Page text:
Landsat-8 False Color and Thermal Infrared (10.9 µm) images [click to enlarge]

Landsat-8 False Color and Thermal Infrared (10.9 µm) images [click to enlarge]

Holy Fire in southern California, as viewed by 4 GOES

August 9th, 2018 |
Shortwave Infrared (3.9 µm) images from GOES-15, GOES-14, GOES-17 and GOES-16 [click to play MP4 animation]

Shortwave Infrared (3.9 µm) images from GOES-15, GOES-14, GOES-17 and GOES-16 [click to play MP4 animation]

 * GOES-17 images shown here are preliminary and non-operational *

GOES-15 (GOES-West), GOES-14, GOES-17 and GOES-16 (GOES-East) Shortwave Infrared (3.9 µm) images (above) showed the thermal anomaly or “hot spot” (black to yellow to red pixels) associated with the Holy Fire that was burning in southern California on 09 August 2018. This comparison demonstrates how fire detection can be affected by both satellite viewing angle and shortwave infrared detector spatial resolution (4 km at satellite sub-point for the GOES-14/15 Imager, vs 2 km for the GOES-16/17 ABI).

On the previous day, a 30-meter resolution Landsat-8 False Color Red-Green-Blue (RGB) image visualized using RealEarth (below) provided a more detailed view of the Holy Fire, showing active fires (brighter red) around the northern and eastern perimeter of the burn scar and the smoke plume that was drifting to the north and northwest.

Landsat-8 False Color image [click to enlarge]

Landsat-8 False Color RGB image [click to enlarge]

Smoke from Mendocino Complex fires in California

August 4th, 2018 |

GOES-16

GOES-16 “Red” Visible (0.64 µm, left) and Shortwave Infrared (3.9 µm, right) images, with hourly plots of surface observations [click to play animation | MP4]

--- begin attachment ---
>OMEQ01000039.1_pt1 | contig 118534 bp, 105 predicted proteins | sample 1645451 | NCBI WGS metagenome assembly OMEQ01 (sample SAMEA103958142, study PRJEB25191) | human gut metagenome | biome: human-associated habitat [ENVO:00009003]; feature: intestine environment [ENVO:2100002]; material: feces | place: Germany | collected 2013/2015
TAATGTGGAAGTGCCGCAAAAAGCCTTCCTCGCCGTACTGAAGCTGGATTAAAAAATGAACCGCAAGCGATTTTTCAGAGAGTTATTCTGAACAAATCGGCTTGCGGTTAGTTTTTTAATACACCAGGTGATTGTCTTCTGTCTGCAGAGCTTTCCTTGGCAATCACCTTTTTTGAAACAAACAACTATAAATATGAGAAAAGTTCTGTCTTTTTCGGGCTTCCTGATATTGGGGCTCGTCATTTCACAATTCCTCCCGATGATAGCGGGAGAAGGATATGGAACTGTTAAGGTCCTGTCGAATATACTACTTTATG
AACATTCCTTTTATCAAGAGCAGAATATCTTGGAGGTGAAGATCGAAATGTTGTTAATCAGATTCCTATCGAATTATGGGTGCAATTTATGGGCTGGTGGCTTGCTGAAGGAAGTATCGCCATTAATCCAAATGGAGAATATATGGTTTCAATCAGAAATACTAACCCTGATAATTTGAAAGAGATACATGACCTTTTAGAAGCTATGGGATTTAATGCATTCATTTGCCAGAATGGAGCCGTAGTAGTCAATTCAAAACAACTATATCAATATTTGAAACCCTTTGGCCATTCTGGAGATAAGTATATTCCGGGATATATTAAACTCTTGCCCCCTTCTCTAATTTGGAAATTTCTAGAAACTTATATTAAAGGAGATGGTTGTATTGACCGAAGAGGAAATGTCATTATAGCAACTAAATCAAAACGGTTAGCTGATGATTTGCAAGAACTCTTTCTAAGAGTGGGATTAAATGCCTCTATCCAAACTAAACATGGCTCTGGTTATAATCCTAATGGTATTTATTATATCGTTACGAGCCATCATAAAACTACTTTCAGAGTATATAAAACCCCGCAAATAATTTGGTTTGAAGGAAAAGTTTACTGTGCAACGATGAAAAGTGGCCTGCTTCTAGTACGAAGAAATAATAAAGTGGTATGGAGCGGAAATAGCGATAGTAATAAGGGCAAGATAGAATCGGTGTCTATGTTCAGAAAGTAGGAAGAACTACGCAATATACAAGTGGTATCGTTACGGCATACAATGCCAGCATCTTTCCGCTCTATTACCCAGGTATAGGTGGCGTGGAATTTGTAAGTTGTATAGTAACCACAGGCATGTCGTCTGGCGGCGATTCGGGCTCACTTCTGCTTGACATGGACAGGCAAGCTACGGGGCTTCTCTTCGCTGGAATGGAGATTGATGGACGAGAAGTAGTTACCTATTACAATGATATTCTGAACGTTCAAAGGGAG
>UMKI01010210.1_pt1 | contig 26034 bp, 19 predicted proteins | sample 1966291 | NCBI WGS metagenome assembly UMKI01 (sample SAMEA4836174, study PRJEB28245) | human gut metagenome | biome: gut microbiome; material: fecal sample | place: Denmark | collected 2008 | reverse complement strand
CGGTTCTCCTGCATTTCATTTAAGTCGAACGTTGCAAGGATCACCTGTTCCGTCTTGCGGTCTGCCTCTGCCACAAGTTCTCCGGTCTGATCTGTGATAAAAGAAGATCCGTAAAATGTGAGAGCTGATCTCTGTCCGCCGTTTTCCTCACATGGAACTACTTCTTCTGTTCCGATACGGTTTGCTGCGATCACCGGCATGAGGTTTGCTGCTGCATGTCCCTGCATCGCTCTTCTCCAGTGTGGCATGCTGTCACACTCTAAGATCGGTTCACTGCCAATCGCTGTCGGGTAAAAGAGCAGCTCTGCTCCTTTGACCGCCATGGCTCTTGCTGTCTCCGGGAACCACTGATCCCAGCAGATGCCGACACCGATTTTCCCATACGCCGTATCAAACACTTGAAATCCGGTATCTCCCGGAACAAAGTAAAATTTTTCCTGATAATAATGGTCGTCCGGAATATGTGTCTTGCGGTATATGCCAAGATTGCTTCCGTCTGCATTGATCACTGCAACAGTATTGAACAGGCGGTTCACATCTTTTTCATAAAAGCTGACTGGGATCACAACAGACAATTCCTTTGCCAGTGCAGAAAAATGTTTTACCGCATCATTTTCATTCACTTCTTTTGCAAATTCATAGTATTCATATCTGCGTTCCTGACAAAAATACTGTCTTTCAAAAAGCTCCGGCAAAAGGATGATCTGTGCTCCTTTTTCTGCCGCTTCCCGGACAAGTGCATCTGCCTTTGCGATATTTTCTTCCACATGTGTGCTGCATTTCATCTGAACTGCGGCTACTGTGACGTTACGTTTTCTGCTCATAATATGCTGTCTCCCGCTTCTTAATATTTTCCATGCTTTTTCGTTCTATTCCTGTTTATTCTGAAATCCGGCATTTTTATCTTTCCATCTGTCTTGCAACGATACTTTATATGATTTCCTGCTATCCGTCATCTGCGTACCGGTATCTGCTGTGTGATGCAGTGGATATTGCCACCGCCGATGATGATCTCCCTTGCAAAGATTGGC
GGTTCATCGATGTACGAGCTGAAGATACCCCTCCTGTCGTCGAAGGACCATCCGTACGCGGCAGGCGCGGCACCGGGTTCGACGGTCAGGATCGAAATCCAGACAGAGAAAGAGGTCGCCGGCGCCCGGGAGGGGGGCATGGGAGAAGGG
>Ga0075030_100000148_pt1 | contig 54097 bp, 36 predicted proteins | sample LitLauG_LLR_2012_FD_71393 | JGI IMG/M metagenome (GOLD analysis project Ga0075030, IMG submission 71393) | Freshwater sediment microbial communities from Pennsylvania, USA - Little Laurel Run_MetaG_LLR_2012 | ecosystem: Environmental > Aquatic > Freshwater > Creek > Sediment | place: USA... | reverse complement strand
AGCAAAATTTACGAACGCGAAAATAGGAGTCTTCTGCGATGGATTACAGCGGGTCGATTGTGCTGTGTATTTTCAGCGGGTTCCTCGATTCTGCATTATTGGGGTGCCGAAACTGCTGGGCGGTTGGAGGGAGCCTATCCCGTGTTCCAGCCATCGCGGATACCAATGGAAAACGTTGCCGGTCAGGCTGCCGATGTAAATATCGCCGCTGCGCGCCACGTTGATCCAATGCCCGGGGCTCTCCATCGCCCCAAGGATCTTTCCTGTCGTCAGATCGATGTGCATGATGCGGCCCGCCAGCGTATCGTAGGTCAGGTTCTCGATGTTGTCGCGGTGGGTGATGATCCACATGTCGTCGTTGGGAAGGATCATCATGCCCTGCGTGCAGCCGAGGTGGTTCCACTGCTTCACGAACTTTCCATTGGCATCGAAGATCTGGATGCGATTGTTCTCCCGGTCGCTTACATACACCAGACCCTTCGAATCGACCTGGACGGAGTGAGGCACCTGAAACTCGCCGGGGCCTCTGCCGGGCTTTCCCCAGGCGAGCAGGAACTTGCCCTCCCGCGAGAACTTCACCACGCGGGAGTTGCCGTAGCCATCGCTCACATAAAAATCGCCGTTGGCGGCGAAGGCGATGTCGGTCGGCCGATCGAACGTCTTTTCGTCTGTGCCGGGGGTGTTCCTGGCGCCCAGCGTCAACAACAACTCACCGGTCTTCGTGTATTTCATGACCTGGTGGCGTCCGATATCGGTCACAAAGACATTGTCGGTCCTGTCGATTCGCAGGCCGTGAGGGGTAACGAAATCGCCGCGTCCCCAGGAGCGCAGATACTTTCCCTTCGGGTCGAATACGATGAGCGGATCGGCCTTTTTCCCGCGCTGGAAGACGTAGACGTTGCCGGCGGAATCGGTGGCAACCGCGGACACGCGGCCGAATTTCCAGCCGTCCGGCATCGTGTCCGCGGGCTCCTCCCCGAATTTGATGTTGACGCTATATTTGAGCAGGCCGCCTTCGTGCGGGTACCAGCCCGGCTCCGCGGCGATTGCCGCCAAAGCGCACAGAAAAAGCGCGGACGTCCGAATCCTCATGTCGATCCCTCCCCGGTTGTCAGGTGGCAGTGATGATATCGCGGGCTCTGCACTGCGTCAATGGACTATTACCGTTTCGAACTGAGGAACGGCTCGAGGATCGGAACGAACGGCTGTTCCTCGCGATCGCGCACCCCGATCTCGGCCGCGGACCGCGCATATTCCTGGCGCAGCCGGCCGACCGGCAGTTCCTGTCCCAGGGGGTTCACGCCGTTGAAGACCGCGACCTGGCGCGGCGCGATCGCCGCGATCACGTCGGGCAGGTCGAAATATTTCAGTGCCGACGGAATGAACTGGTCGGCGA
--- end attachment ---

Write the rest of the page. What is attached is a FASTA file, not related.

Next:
GOES-16 (GOES-East) “Red” Visible (0.64 µm) and Shortwave Infrared (3.9 µm) images (above) showed the smoke and thermal anomalies or “hot spots” (red pixels) associated with the Mendocino Complex burning in Northern California on 04 August 2018. Smoke was reducing the surface visibility to 2.5 miles at nearby Sacramento International Airport KSMF and Marysville KMYV. As of 7pm local time on 04 August the Mendocino Complex had burned 229,000 acres.

A 30-meter resolution Landsat-8 False Color Red-Green-Blue (RGB) image viewed using RealEarth (below) showed active burning along the eastern edge of the Ranch Fire (part of the Mendocino Complex) at 1845 UTC. The larger fire was producing a pyrocumulus cloud in addition to the dense smoke plume drifting northeastward.

Landsat-8 False Color image [click to enlarge]

Landsat-8 False Color RGB image [click to enlarge]

GOES-16 Upper-level (6.2 µm), Mid-level (6.9 µm) and Low-level (7.3 µm) Water Vapor images (below) revealed a southwest-to-northeast oriented band of moisture and fast flow associated with a middle to upper-tropospheric jet streak that was moving over the region (300 hPa analyses). “Red” Visible (0.64 µm) images showed the smoke plume drifting rapidly northeastward over California and Nevada, and visible Derived Motion Winds — which are calculated for pressure levels at and below 700 hPa —  tracked the smoke moving as fast as 58 knots at 2337 UTC. This speed was faster than 00 UTC winds at or below 700 hPa on rawinsonde data from either Oakland KOAK or Reno KREV.

GOES-16 Upper-level (6.2 µm, top left), Mid-level (6.9 µm, top right), Low-level (7.3 µm, bottom left) Water Vapor and "Red" Visible with Derived Motion Winds (0.64 µm, bottom right) [click to play MP4 animation]

GOES-16 Upper-level (6.2 µm, top left), Mid-level (6.9 µm, top right), Low-level (7.3 µm, bottom left) Water Vapor images and “Red” Visible (0.64 µm, bottom right) images with Derived Motion Winds [click to play MP4 animation]

===== 07 August Update =====

NOAA-20 VIIRS Day/Night Band (0.7 µm), Near-Infrared (1.61 µm and 2.25 µm) and Shortwave Infrared (3.75 µm) images [click to enlarge]

NOAA-20 VIIRS Day/Night Band (0.7 µm), Near-Infrared (1.61 µm and 2.25 µm) and Shortwave Infrared (3.75 µm) images [click to enlarge]

A comparison of NOAA-20 VIIRS Day/Night Band (0.7 µm), Near-Infrared (1.61 µm and 2.25 µm) and Shortwave Infrared (3.75 µm) images (above; courtesy of William Straka, CIMSS) showed the nighttime glow and thermal signatures of the Mendocino Complex fires on 07 August 2018. As of 8:30am the fire had burned over 290,000 acres, becoming the largest wildfire on record in the state of California.